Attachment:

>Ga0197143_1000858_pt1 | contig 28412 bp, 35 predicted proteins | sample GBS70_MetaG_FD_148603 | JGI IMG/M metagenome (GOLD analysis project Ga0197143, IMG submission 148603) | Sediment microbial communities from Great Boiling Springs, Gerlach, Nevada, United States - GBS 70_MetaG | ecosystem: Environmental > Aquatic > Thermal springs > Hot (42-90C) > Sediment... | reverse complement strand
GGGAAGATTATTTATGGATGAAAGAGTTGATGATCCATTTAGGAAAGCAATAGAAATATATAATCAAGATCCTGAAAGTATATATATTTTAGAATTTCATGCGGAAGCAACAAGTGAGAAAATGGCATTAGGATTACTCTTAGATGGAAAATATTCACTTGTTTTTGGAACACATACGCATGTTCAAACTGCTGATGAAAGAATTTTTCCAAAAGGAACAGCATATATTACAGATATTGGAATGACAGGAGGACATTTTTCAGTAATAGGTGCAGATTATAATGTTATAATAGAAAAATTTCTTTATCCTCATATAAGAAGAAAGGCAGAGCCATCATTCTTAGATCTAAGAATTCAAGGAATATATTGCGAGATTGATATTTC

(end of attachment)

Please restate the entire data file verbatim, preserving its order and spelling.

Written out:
>Ga0197143_1000858_pt1 | contig 28412 bp, 35 predicted proteins | sample GBS70_MetaG_FD_148603 | JGI IMG/M metagenome (GOLD analysis project Ga0197143, IMG submission 148603) | Sediment microbial communities from Great Boiling Springs, Gerlach, Nevada, United States - GBS 70_MetaG | ecosystem: Environmental > Aquatic > Thermal springs > Hot (42-90C) > Sediment... | reverse complement strand
GGGAAGATTATTTATGGATGAAAGAGTTGATGATCCATTTAGGAAAGCAATAGAAATATATAATCAAGATCCTGAAAGTATATATATTTTAGAATTTCATGCGGAAGCAACAAGTGAGAAAATGGCATTAGGATTACTCTTAGATGGAAAATATTCACTTGTTTTTGGAACACATACGCATGTTCAAACTGCTGATGAAAGAATTTTTCCAAAAGGAACAGCATATATTACAGATATTGGAATGACAGGAGGACATTTTTCAGTAATAGGTGCAGATTATAATGTTATAATAGAAAAATTTCTTTATCCTCATATAAGAAGAAAGGCAGAGCCATCATTCTTAGATCTAAGAATTCAAGGAATATATTGCGAGATTGATATTTC